Learn More

Quotations From FRIEDRICH NIETZSCHE


» More about Friedrich Nietzsche on Poemhunter

 

  • The moment Germany rises as a great power, France gains a new importance as a cultural power.
    Friedrich Nietzsche (1844-1900), German philosopher, classical scholar, critic of culture. Friedrich Nietzsche, Sämtliche Werke: Kritische Studienausgabe, vol. 6, p. 106, eds. Giorgio Colli and Mazzino Montinari, Berlin, de Gruyter (1980); Twilight of the Idols and The Anti-Christ, p. 63, trans. by R.J. Hollingdale, Baltimore, Penguin Books (1968). Twilight of the Idols, "What the Germans Lack," section 4 (prepared for publication 1888, published 1889).

    Read more quotations about / on: power
  • What an age experiences as evil is usually an untimely reverberation echoing what was previously experienced as good—the atavism of an older ideal.
    Friedrich Nietzsche (1844-1900), German philosopher, classical scholar, critic of culture. Friedrich Nietzsche, Sämtliche Werke: Kritische Studienausgabe, vol. 5, p. 99, eds. Giorgio Colli and Mazzino Montinari, Berlin, de Gruyter (1980). Beyond Good and Evil, "Fourth Part: Maxims and Interludes," section 149 (1886).

    Read more quotations about / on: evil
  • The aphorism, the apothegm, in which I am the first among the Germans to be a master, are the forms of "eternity"; it is my ambition to say in ten sentences what everyone else says in a book—what everyone else does not say in a book.
    Friedrich Nietzsche (1844-1900), German philosopher, classical scholar, critic of culture. Friedrich Nietzsche, Sämtliche Werke: Kritische Studienausgabe, vol. 6, p. 153, eds. Giorgio Colli and Mazzino Montinari, Berlin, de Gruyter (1980). Twilight of the Idols, "Skirmishes of an Untimely Man," section 51 (prepared for publication 1888, published 1889). "In the mountains the shortest route is from peak to peak, but for that you must have long legs. Aphorisms should be peaks: and those to whom they are spoken should be big and tall of stature." (Thus Spoke Zarathustra, pt. 1, "Of Reading and Writing," 1883-92, trans. 1961).
  • You lack the courage to be consumed in flames and to become ashes: so you will never become new, and never young again!
    Friedrich Nietzsche (1844-1900), German philosopher, classical scholar, critic of culture. Friedrich Nietzsche, Sämtliche Werke: Kritische Studienausgabe, vol. 10, p. 192, selection 5[1], number 45, eds. Giorgio Colli and Mazzino Montinari, Berlin, de Gruyter (1980). Unpublished fragments dating to November 1882February 1883. Originally meant to be attributed to Zarathustra in Thus Spoke Zarathustra.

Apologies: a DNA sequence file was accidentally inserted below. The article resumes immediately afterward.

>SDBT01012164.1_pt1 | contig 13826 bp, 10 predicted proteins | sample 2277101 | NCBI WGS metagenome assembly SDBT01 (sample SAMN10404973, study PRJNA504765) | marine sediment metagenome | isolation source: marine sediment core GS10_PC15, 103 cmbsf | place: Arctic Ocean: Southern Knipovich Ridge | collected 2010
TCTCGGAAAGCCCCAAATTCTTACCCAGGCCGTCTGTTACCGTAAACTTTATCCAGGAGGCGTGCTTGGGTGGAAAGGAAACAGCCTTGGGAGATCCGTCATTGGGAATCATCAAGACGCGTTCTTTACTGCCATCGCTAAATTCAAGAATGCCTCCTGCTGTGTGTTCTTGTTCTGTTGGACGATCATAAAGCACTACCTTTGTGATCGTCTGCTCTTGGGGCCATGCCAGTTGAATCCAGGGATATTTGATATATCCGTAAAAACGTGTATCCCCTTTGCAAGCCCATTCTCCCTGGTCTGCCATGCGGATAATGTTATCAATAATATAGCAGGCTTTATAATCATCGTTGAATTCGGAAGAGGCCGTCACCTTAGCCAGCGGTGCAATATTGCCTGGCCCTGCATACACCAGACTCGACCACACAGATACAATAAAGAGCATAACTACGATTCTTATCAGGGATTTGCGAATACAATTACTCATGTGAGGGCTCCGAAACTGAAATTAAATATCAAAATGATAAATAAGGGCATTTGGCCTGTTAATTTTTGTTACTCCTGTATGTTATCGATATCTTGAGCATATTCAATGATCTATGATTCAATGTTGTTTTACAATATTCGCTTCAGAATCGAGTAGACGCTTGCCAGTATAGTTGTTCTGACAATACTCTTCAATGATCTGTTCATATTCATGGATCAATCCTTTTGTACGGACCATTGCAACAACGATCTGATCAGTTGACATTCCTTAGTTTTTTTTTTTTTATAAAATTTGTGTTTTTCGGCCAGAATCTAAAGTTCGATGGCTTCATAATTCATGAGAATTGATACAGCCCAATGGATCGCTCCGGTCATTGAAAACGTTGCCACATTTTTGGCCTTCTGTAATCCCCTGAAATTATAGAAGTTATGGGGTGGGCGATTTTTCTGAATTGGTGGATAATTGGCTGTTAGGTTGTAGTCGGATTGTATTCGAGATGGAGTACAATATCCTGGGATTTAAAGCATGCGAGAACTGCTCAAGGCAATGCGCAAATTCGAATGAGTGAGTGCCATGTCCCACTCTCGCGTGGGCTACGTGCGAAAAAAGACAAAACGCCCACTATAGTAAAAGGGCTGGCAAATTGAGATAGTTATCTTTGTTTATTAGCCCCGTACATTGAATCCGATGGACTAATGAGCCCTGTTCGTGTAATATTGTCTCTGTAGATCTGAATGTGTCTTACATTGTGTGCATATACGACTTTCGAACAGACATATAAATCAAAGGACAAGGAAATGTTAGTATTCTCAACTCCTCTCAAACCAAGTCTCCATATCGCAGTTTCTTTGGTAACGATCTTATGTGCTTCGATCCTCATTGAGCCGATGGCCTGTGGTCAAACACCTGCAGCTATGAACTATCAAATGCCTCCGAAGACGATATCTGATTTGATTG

Read more quotations about / on: courage
  • There is an innocence in lying which is the sign of good faith in a cause.
    Friedrich Nietzsche (1844-1900), German philosopher, classical scholar, critic of culture. Friedrich Nietzsche, Sämtliche Werke: Kritische Studienausgabe, vol. 5, p. 103, eds. Giorgio Colli and Mazzino Montinari, Berlin, de Gruyter (1980). Beyond Good and Evil, "Fourth Part: Maxims and Interludes," section 180 (1886).

    Read more quotations about / on: innocence, faith
  • Honest towards ourselves and towards anyone else who is our friend; brave towards the enemy; magnanimous towards the defeated; polite—always: this is how the four cardinal virtues want us to act.
    Friedrich Nietzsche (1844-1900), German philosopher, classical scholar, critic of culture. Friedrich Nietzsche, Sämtliche Werke: Kritische Studienausgabe, vol. 3, p. 335, eds. Giorgio Colli and Mazzino Montinari, Berlin, de Gruyter (1980). Dawn, "Fifth Book," aphorism 556, "The Good Four," (1881).

    Read more quotations about / on: friend
  • The poet conveys his thoughts in festive solemnity on the carriage of rhythm: usually because they are unable to walk on their own feet.
    Friedrich Nietzsche (1844-1900), German philosopher, classical scholar, critic of culture. Friedrich Nietzsche, Sämtliche Werke: Kritische Studienausgabe, vol. 2, p. 164, eds. Giorgio Colli and Mazzino Montinari, Berlin, de Gruyter (1980). Human, All-Too-Human, "From the Souls of Artists and Writers," aphorism 189, "Thoughts in Poetry," (1878).
  • The condition that gives birth to a rule is not the same as the condition to which the rule gives birth.
    Friedrich Nietzsche (1844-1900), German philosopher, classical scholar, critic of culture. Friedrich Nietzsche, Sämtliche Werke: Kritische Studienausgabe, vol. 2, p. 530, eds. Giorgio Colli and Mazzino Montinari, Berlin, de Gruyter (1980). Mixed Opinions and Maxims, aphorism 392, "The Rule as Mother or as Child," (1879).

    Read more quotations about / on: birth
  • Nothing has been purchased more dearly than the little bit of reason and sense of freedom which now constitutes our pride.
    Friedrich Nietzsche (1844-1900), German philosopher. The Dawn, aph. 18 (1881).

    Read more quotations about / on: pride, freedom
  • We mention nature and forget ourselves in it: we ourselves are nature, quand même—. As a result, nature is something entirely different from what comes to mind when we invoke its name.
    Friedrich Nietzsche (1844-1900), German philosopher, classical scholar, critic of culture. Friedrich Nietzsche, Sämtliche Werke: Kritische Studienausgabe, vol. 2, p. 696, eds. Giorgio Colli and Mazzino Montinari, Berlin, de Gruyter (1980). The Wanderer and His Shadow, aphorism 327, "Forgotten Nature," (1880). The French words quand même mean "nonetheless."

    Read more quotations about / on: nature
[Hata Bildir]